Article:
Climate Security Act
What the Act does is mandate reduced carbon emissions, by allocating every dwindling numbers of carbon credits to industry, then setting up a "cap and trade" scheme, in which your industry, if it's good, will have extra credits, and can sell them to those that don't.
Exceed what you are given and you either buy excess credits from someone else, or pay hefty fines to the new government bureaucracy set up to administer the system. Here's the Chamber of Commerce's depiction of the bill's regulatory set up. Go ahead, try and figure it out without getting a migraine.
A lot of focus is spent in the bill, and in editorials and other opinions on the problems this is going to create for the electric generation business. The only (viable) option to meet the reduction goals mandated is going to be replacement of coal plants. Since oil fired plants wouldn't reduce emissions enough to meet goals, that leaves "Green Power", nuclear, or Natural Gas as the fuels of choice.
Green is the least cost effective, and effective period, option. For a newer generation coal plant to be replaced would take between 25 and 50 square miles of windmills packed as tightly as possible. Solar isn't an economically sound option due to cost, and area required. In the areas where coal is most prevalent, the upper Midwest and North East, solar isn't viable due to sun availability.
Natural Gas would use many less carbon credits, but again, to fire a large enough plant to replace a coal generation facility, you'd need a much larger NG infrastructure. The bill contains no provisions to increase the supply of that cleaner burning fuel, or make it easier to transport. You end up with residential customers fighting utilities for a dwindling supply.
That brings it to nuclear. The problem is we'd need to more than double our current number of nuclear plants to replace our coal fired plants. The bill again contains no provision to make that happen, and the electric industry says while 150 new plants would be needed by 2020, the realistic number that could be built is closer to 30.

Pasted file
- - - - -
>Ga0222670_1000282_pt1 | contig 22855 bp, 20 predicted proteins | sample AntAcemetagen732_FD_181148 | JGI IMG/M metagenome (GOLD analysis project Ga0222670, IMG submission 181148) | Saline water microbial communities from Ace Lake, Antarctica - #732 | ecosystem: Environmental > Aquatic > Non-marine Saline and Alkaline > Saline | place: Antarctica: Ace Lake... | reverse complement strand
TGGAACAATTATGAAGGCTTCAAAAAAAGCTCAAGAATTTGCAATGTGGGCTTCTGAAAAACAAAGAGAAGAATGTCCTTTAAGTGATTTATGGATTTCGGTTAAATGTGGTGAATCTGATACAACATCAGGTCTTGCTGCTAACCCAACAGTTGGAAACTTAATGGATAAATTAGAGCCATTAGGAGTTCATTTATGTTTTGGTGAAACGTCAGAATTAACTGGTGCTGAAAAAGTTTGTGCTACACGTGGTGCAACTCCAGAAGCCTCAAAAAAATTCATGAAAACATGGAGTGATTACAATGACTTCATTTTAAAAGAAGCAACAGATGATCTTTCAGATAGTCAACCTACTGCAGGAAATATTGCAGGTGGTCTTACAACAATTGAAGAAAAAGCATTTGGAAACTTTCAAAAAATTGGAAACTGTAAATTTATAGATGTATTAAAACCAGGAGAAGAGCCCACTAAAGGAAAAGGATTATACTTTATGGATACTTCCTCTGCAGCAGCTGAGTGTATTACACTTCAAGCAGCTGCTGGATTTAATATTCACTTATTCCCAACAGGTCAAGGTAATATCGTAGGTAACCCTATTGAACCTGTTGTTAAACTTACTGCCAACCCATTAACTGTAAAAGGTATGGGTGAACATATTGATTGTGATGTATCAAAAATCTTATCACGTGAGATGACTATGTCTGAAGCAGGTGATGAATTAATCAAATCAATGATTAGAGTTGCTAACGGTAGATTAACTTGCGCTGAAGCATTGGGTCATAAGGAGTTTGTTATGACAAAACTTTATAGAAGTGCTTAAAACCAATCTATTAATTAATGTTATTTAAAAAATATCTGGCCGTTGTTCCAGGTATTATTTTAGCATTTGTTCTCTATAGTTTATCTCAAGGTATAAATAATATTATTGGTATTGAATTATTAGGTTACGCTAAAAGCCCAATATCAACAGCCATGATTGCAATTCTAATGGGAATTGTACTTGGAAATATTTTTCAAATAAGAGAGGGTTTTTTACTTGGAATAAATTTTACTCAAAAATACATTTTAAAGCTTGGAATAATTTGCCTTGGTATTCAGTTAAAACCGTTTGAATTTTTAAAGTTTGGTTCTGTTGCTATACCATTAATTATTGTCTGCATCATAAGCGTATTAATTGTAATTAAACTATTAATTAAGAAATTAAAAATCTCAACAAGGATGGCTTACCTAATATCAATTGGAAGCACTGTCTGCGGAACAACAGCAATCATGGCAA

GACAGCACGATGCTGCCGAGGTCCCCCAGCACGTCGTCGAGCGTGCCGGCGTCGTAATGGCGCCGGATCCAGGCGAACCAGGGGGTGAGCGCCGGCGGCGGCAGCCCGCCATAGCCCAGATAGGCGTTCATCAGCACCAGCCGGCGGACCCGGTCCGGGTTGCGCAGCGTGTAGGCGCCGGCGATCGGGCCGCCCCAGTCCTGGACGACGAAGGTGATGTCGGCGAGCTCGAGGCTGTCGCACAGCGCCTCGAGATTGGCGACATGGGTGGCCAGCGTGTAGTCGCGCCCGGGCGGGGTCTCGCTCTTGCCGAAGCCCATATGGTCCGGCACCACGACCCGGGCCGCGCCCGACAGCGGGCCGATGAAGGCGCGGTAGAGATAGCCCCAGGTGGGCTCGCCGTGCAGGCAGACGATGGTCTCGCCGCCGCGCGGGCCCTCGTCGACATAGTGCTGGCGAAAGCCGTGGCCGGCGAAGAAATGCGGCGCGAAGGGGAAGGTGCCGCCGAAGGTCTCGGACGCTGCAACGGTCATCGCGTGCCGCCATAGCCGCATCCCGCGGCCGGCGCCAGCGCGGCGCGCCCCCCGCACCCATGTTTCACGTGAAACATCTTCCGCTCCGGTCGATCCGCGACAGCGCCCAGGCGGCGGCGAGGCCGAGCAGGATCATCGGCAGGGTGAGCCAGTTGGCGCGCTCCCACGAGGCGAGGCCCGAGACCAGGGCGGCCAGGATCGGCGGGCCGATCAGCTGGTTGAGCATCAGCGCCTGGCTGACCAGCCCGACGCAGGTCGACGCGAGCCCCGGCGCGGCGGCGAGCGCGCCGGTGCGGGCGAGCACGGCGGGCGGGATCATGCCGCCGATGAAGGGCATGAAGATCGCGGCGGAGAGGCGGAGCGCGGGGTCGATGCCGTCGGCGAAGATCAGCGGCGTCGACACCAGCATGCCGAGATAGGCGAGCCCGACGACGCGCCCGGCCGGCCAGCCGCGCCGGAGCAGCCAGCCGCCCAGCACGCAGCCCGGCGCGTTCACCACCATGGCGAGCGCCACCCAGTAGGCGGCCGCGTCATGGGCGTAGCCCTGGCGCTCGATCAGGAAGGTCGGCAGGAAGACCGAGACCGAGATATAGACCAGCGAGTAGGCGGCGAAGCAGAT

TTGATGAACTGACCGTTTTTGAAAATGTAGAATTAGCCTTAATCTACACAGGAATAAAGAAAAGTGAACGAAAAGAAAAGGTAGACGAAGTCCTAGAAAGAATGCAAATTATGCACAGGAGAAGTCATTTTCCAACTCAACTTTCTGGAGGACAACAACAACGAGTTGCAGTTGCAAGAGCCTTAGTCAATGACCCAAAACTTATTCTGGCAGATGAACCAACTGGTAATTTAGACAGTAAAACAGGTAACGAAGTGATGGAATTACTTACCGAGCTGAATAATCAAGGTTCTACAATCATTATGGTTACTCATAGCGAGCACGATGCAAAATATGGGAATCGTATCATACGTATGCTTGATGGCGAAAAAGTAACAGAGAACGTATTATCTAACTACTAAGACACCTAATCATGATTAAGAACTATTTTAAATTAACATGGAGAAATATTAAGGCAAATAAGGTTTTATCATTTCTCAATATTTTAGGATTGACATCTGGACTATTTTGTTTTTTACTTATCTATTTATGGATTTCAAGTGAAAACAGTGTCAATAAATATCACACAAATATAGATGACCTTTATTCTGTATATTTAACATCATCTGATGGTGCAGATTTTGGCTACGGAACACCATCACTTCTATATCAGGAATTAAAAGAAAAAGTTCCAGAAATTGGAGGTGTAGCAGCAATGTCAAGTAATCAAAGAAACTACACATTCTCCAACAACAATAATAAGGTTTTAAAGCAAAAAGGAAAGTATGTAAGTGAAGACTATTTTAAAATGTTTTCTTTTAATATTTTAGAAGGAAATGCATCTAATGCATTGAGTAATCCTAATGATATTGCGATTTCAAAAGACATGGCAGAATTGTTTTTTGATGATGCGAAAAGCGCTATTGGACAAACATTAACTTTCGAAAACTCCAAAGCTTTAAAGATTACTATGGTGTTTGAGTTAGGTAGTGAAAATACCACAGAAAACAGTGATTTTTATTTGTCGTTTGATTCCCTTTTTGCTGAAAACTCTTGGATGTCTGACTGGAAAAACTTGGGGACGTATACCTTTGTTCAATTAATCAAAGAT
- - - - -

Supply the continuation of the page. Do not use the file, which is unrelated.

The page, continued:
While cost is the initial barrier to nuclear plants, over their lifetime they end up costing less than coal plants because of reduced staff needed, lower maintenance costs, and obviously, not having to buy fuel daily.
The bigger problem, which again, the bill doesn't address, is the legal maze that pops up every time someone says "I want to build a nuke plant". Start planning now and you MIGHT be able to break ground in 12-15 years on a new plant.
Max Epstein, writing in the Washington Post points out other flaws in the bill, specifically how the "free credits" to power companies actually increase the cost to consumers of reducing carbon emissions.
The Wall Street Journal points out that the EPA has estimated a drop in GDP growth of between .9 and 3.8% by 2030, and 2.4-6.9% by 2050. That's somewhere between 1 and 3 TRILLION dollars of economic growth stiffled by the legislation.
They also point out that there are a lot of more transparent tax increases that could be used to try to adjust behavior. However, cap and trade lets the legislators decided who are the winners and losers, other tax hikes leave that to the people taxed. Congress just can't have that happening.
I will be writing both of my Senators this weekend (Durbin and Obama) and letting them know that this bill seems to be the worst possible option to try and drop the growth of carbon emissions, and that they should vote against it. I know those letters will be ignored, but at least I' can say I tried.